As a different view, I would say that this is "wrong" in the sense that we usually expect transitivity with (many of) our relations. E.g. if I write $a=b=c$ then usually we would say $a=c$ as well.
There are certainly counterexamples for more general relations, such as if $aRb$ means $a$ and $b$ share a hobby, so that $aRbRc$ wouldn't necessarily mean $a$ and $c$ share a hobby (maybe $b$ just has lots of hobbies).
But we don't use notation that has an unambiguous interpretation as an ordering for that. And $<$ definitely has that interpretation, so unless you want $$x<a<b<x<a<b<x\cdots$$ then the notation you suggest is too open to misinterpretation.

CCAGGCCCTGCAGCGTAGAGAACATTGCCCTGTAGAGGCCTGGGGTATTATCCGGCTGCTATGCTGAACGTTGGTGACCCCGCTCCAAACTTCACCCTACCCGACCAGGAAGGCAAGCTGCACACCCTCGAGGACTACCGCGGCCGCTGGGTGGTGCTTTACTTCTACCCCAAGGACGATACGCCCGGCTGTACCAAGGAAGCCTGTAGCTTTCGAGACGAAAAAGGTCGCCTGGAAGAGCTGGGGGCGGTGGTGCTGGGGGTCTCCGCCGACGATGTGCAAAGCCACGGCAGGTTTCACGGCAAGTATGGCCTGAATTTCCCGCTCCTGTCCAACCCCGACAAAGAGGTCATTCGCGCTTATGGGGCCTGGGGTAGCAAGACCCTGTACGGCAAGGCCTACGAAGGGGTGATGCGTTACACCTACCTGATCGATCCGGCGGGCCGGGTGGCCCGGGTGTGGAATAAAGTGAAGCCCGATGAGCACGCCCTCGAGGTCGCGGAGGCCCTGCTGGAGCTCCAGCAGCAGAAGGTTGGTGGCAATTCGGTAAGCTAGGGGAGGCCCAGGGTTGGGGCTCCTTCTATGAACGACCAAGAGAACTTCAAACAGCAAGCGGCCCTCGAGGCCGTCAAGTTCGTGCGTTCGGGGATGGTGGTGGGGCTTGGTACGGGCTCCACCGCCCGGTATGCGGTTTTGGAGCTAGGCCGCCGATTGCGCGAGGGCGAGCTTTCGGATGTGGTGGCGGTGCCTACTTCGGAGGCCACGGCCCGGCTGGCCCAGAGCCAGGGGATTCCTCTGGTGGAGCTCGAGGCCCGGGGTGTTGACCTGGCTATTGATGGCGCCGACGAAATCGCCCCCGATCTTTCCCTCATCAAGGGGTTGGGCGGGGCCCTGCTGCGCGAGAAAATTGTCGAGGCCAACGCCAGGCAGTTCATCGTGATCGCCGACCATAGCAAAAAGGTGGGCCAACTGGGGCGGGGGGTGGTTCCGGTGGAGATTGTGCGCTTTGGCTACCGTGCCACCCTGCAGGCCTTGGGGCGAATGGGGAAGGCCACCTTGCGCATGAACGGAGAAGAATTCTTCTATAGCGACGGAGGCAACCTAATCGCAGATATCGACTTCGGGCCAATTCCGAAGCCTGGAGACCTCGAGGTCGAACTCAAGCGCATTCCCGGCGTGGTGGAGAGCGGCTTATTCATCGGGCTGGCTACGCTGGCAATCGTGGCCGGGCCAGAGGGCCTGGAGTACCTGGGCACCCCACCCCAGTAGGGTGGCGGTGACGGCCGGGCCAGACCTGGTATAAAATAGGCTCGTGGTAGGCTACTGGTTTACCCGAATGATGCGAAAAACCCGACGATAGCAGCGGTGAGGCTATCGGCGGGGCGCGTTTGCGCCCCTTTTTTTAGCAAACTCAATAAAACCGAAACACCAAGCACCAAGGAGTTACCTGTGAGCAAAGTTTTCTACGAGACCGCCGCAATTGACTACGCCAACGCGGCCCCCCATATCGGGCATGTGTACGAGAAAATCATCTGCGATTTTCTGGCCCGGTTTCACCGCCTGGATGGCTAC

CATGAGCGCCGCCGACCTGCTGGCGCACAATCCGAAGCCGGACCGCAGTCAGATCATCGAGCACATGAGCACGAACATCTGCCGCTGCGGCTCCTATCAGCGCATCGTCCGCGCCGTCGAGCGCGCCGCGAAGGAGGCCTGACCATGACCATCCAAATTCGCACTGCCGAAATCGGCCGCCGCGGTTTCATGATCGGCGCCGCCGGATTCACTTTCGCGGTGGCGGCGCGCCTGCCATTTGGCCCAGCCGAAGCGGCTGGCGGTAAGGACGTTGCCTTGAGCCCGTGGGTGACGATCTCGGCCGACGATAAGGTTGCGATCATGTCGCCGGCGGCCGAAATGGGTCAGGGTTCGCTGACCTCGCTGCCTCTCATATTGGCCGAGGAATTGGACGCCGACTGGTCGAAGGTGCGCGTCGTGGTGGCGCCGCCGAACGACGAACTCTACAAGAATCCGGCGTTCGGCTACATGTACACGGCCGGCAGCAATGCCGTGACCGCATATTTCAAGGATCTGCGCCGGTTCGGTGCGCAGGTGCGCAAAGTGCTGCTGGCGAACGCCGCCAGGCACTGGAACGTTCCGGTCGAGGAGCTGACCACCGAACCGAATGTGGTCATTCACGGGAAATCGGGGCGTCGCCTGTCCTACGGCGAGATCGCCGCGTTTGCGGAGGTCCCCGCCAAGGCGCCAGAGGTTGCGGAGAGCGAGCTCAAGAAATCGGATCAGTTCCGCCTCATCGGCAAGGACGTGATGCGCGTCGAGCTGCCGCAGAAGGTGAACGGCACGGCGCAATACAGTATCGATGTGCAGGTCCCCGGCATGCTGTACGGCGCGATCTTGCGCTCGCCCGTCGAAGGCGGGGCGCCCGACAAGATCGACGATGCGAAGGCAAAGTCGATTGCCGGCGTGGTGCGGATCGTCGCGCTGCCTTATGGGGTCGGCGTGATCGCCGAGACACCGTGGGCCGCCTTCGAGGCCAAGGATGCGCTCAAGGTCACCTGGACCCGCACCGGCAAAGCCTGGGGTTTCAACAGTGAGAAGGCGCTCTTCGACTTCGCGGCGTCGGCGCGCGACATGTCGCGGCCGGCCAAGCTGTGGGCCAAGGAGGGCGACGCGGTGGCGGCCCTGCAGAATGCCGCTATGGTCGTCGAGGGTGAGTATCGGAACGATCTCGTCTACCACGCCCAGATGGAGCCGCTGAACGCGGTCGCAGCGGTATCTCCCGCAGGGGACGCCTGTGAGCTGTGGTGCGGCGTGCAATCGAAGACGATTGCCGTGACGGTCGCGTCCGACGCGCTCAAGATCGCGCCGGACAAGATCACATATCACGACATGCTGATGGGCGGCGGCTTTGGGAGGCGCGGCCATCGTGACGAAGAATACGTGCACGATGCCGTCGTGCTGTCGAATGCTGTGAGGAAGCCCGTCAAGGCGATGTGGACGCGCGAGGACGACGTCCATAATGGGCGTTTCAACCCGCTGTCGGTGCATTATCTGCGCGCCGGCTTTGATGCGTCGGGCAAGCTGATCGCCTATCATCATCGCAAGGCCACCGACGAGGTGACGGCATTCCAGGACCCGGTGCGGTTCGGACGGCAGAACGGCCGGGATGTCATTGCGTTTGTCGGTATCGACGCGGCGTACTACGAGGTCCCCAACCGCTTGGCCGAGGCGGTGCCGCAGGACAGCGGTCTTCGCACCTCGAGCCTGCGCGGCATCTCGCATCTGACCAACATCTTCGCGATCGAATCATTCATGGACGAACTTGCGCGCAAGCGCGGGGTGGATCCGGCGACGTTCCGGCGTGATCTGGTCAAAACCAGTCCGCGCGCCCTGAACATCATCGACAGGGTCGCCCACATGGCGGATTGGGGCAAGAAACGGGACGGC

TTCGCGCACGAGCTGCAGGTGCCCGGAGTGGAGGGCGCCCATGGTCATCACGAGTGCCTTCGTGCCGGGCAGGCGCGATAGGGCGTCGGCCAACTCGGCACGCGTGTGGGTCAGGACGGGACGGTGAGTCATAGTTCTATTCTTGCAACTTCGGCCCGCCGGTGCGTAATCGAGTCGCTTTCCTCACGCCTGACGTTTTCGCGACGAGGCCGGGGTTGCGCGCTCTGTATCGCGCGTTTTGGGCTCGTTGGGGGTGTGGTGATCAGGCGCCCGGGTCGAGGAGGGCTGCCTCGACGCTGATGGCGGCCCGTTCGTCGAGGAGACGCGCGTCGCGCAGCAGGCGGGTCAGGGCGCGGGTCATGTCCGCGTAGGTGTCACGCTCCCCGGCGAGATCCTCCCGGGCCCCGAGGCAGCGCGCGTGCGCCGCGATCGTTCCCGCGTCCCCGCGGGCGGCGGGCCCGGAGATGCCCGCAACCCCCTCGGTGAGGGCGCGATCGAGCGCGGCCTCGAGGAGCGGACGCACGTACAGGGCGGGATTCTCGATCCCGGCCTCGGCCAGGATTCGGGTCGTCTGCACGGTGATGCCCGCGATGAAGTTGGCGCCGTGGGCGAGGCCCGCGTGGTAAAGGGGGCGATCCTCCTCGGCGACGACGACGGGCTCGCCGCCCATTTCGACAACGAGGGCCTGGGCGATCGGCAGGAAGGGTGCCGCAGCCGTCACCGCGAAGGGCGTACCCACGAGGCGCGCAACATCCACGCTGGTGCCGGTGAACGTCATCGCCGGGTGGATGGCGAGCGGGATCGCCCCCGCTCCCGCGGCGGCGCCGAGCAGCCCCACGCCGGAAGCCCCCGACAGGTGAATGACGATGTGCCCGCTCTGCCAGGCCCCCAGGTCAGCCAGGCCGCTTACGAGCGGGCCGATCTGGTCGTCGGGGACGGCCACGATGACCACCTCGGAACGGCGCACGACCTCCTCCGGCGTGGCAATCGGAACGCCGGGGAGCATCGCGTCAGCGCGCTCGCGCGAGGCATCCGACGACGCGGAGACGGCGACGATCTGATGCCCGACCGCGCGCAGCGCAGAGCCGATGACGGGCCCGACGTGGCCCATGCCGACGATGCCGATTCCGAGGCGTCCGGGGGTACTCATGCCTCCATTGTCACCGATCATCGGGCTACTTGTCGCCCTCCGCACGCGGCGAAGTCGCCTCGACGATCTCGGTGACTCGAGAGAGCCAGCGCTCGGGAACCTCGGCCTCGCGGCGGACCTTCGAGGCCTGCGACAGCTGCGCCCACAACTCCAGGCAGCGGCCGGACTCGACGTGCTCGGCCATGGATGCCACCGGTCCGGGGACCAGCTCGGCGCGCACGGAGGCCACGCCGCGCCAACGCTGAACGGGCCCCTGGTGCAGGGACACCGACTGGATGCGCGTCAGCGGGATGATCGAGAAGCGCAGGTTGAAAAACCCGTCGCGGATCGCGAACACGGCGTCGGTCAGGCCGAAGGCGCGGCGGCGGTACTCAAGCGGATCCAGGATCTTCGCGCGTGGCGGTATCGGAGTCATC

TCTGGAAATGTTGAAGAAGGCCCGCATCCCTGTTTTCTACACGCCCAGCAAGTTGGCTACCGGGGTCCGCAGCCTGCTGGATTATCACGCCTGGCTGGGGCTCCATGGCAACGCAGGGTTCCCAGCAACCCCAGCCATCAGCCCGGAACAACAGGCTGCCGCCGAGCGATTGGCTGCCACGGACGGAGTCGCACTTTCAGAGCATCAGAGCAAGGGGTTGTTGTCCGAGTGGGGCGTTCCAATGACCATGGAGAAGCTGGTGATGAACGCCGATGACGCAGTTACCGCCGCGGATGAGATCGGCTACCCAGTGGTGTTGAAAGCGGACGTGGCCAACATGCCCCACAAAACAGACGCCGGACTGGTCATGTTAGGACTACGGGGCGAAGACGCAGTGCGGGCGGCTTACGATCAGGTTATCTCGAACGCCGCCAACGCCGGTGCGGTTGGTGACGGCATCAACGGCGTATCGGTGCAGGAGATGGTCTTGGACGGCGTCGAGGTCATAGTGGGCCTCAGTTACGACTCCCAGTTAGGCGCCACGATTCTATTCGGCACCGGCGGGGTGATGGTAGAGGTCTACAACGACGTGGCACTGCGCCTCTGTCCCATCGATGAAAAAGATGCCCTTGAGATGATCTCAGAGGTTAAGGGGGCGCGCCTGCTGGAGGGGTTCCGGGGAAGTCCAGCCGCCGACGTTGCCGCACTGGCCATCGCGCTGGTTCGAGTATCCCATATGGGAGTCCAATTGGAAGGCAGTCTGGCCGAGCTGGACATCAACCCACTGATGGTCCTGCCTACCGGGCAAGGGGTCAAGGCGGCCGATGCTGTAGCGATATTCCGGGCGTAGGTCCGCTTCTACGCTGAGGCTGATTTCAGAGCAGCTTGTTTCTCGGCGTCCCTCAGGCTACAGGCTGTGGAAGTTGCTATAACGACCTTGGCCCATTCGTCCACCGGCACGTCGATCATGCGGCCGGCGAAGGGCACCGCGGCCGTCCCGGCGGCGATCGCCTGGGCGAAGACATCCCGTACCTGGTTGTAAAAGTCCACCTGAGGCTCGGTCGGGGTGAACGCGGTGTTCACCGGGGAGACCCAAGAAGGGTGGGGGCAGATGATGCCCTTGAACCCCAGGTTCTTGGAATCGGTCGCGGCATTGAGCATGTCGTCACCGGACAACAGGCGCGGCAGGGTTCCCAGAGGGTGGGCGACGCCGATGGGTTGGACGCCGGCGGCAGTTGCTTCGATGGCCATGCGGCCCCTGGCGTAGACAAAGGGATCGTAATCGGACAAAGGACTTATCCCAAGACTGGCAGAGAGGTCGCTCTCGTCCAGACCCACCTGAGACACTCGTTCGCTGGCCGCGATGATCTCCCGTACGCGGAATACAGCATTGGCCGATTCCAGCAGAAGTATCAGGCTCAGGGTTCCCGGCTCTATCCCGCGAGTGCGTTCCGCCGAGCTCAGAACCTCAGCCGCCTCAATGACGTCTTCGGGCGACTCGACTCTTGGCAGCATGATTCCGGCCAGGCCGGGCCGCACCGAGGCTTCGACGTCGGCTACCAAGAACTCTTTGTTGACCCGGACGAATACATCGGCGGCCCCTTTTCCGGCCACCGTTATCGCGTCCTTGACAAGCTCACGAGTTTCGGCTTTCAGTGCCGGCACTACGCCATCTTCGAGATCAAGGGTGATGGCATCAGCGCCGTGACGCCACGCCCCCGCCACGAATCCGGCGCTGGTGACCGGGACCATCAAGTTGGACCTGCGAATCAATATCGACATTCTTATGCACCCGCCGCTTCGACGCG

Interesting side note: this ambiguity is actually relied on in notation for outcomes of voting methods in the literature. In that case, $A\succ B\succ C\succ A$ has meaning when $A\succ B$ means $A$ defeats $B$ in a head-to-head vote - because we don't always get transitive election results. So sometimes our notation has to be careful depending upon who is reading it.